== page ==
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Proposed northern Minnesota nickel mine inks deal with Tesla

UPDATED: Mon., Jan. 10, 2022

A 2021 Model 3 sedan charges at a Tesla dealership in Littleton, Colo., on June 27, 2021.  (Associated Press)
A 2021 Model 3 sedan charges at a Tesla dealership in Littleton, Colo., on June 27, 2021. (Associated Press)
Mike Hughlett Star Tribune

The company behind a proposed Minnesota nickel mine, Talon Metals, said Monday it has inked a major supply deal with Tesla.

The electric vehicle giant committed to buy 75,000 metric tons of nickel concentrate over six years from Talon’s planned mine in Tamarack, about 50 miles west of Duluth. Tesla would have a preferential right to go above that amount.

The deal also calls for Talon to make every “commercially reasonable” effort to be operational by Jan. 1, 2026.

Nickel is a key ingredient for electric vehicle batteries. Tesla has been increasingly hammering out deals directly with producers of the metal, as well as other components of EV batteries.

“This agreement is the start of an innovative partnership between Tesla and Talon for the responsible production of battery materials directly from the mine to the battery cathode,” Talon’s CEO, Henri van Rooyen, said in a press statement.

Essentially, Tesla would buy claim more than half of the mine’s annual production of nickel concentrate, which would be further refined before it could be used to make batteries.

Talon and its partner – global mining giant Rio Tinto – would create a rarity in the United States with the Tamarack project: a mine whose primary product is nickel, with copper as a secondary mineral.

Still, Talon must prove the economics of the mine to investors. And it has not yet undergone the state’s environmental and mine permitting process, which is expected to begin in earnest next year.

Talon’s pitch for the mine includes a “direct air” carbon capture system, which would suck CO2 from the air and permanently store it in rock waste from the mine. It’s still in development, though a project based on a similar idea opened earlier this year in Iceland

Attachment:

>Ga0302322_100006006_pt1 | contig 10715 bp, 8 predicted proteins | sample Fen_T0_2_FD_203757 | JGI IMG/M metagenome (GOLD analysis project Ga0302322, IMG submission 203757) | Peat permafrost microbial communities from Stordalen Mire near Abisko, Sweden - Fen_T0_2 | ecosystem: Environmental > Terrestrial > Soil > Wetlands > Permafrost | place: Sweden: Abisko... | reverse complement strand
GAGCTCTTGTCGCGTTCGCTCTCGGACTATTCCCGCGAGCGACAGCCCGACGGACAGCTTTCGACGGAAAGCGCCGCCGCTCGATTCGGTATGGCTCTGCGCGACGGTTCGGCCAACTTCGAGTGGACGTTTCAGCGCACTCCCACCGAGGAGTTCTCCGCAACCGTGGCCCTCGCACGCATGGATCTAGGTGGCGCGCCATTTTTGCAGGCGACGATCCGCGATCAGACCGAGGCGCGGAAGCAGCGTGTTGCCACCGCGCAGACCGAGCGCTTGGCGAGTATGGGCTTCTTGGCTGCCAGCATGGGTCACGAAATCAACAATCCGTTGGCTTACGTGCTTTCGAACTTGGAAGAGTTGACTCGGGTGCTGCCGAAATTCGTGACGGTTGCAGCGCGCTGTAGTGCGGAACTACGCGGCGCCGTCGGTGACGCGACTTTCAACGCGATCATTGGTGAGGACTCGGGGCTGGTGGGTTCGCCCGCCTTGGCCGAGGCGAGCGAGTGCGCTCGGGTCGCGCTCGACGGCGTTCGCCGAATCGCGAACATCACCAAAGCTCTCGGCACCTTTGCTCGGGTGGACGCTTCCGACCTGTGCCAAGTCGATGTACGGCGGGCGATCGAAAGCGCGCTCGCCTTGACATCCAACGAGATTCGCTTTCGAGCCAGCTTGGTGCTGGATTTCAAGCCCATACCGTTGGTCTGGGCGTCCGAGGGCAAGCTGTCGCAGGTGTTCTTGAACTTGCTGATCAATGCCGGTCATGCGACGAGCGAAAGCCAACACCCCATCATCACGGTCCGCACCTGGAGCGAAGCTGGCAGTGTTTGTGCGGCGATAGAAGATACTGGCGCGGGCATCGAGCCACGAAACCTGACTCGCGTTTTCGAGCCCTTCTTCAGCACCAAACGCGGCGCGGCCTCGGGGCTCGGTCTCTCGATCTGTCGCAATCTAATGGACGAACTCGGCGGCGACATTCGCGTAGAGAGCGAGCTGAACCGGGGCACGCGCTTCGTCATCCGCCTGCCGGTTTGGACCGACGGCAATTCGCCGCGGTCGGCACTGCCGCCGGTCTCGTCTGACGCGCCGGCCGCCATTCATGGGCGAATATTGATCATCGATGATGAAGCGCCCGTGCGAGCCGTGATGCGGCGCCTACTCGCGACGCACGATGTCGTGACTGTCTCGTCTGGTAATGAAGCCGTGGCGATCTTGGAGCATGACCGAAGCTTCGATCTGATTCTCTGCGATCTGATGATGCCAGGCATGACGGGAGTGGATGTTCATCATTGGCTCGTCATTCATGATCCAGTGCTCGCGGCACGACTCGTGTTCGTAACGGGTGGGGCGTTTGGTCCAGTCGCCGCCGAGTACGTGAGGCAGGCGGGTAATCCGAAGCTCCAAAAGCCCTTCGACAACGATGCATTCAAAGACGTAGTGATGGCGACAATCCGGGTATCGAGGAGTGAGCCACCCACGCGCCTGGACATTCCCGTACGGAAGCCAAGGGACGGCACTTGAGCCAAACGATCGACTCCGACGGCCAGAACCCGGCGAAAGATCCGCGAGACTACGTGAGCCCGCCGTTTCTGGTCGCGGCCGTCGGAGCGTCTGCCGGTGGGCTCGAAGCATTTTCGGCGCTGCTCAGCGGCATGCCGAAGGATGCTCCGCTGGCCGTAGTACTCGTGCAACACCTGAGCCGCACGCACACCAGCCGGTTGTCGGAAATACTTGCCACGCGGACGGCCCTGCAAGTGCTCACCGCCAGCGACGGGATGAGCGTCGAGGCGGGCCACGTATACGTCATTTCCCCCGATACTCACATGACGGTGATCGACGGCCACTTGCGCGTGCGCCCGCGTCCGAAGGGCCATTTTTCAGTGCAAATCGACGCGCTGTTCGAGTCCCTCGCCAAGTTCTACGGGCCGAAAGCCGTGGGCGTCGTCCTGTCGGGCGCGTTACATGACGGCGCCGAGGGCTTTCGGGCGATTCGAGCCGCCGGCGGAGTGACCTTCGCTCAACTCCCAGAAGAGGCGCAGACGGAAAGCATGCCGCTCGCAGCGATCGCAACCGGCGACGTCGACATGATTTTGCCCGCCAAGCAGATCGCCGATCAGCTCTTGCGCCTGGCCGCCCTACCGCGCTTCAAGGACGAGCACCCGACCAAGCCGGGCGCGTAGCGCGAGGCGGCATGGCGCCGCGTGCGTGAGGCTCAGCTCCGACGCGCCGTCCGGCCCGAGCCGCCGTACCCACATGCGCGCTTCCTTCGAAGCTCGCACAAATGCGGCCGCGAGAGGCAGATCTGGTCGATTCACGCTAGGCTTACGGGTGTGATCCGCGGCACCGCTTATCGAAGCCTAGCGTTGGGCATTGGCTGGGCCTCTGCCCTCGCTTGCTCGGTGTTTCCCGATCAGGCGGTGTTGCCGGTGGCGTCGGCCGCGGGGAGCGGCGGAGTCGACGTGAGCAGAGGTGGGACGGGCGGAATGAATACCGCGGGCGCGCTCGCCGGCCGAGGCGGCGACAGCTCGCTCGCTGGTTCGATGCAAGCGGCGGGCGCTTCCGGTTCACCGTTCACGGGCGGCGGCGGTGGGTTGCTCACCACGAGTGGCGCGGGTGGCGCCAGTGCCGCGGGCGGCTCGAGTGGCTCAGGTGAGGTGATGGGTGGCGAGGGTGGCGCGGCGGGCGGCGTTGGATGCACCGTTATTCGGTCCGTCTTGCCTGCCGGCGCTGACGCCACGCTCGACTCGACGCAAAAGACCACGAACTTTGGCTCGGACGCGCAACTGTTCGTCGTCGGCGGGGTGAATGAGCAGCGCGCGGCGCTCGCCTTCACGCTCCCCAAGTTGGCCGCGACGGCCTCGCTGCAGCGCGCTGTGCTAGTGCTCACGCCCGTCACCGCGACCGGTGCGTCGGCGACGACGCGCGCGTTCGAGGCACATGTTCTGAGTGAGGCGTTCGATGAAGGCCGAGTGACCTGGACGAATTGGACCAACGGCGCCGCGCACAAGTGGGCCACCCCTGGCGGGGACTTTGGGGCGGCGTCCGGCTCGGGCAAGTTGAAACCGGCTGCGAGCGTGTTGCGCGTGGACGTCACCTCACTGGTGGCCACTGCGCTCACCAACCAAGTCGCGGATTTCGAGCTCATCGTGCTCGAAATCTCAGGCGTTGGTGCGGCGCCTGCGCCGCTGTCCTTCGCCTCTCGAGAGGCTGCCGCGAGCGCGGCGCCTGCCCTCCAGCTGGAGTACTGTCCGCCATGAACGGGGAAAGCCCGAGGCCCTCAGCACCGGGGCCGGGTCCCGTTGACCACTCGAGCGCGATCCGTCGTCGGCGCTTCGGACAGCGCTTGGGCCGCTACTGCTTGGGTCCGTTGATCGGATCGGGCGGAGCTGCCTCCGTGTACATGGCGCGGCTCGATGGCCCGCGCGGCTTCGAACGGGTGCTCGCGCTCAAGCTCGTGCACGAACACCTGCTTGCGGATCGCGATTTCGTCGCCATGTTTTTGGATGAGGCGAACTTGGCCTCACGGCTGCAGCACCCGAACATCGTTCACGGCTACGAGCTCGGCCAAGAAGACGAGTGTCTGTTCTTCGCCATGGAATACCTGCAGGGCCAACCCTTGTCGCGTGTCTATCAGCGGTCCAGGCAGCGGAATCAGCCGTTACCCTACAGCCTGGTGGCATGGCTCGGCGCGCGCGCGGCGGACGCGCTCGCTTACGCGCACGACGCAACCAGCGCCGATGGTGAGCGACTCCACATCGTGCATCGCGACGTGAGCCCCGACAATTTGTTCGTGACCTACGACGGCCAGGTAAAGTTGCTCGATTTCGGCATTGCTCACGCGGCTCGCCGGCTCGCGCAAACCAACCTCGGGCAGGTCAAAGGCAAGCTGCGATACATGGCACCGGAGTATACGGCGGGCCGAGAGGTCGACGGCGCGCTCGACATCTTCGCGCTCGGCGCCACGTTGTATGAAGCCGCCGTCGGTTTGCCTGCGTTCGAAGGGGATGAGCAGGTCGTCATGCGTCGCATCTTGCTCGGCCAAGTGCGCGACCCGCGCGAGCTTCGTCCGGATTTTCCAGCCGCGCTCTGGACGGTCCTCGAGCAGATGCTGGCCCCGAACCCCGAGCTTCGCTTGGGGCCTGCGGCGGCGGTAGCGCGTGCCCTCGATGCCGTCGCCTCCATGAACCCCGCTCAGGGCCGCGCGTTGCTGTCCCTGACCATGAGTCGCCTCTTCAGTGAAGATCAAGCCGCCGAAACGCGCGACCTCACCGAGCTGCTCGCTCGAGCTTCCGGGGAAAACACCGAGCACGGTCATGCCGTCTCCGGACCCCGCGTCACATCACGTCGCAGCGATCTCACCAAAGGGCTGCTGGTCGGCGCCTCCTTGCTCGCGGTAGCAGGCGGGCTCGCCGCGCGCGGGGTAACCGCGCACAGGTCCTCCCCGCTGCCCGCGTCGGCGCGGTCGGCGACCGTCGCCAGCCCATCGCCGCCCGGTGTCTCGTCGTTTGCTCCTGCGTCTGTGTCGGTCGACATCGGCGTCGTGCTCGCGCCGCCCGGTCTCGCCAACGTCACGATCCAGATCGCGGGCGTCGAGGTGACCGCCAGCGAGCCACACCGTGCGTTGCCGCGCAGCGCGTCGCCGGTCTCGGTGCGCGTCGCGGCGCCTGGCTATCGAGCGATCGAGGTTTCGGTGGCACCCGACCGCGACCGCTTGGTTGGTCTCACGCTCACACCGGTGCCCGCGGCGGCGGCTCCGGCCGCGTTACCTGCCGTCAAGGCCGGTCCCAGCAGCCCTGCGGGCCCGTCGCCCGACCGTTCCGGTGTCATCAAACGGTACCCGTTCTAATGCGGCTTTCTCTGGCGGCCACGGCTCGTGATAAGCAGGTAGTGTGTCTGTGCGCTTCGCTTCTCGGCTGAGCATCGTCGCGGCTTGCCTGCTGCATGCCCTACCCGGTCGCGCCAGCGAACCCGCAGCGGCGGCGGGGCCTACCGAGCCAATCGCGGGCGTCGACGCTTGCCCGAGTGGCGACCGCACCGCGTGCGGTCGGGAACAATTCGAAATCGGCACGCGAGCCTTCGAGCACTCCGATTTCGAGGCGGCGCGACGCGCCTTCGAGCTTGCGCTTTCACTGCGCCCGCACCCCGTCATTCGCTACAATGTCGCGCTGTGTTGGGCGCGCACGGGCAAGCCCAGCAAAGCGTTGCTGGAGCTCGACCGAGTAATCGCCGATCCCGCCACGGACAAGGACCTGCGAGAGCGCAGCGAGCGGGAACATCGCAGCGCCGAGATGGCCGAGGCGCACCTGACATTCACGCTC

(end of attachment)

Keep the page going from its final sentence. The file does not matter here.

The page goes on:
That project may have helped sell Tesla on the Tamarack project.

“The Talon team has taken an innovative approach to the discovery, development and production of battery materials, including to permanently store carbon as part of mine operations,” said Drew Baglino, senior vice president of powertrain and energy engineering at Tesla.

“Responsible sourcing of battery materials has long been a focus for Tesla, and this project has the promise to accelerate the production of sustainable energy products in North America.”

The Tamarack Mine is likely to face opposition from environmental groups concerned with acid mine waste polluting lakes, rivers and wetlands.

Anglo-Australian Rio Tinto, the world’s second largest mining company, began a serious prospecting program at the Tamarack site 20 years ago. In Rio signed up Talon, as a joint venture partner.

Talon currently owns a 51% interest in the Tamarack Nickel Project and has the right to increase its interest by 9% to 60%.

Anglo-Australian Rio Tinto is the world’s second largest mining company, operating mines, smelters and metal refineries in 35 countries, and handling minerals from iron ore to copper to diamonds.

In 2018, Rio signed up Talon as joint venture partner for the Tamarack project. Rio “is not in the business of developing small mines,” said Hammond, the minerals economist. “So they will farm out [the development] to Talon.”

Talon, whose shares trade on the Toronto Stock Exchange for about 70 cents, is based in the British Virgin Islands and run from Canada.

It’s a “junior” miner, a company devoted to mining exploration, often for a single project.

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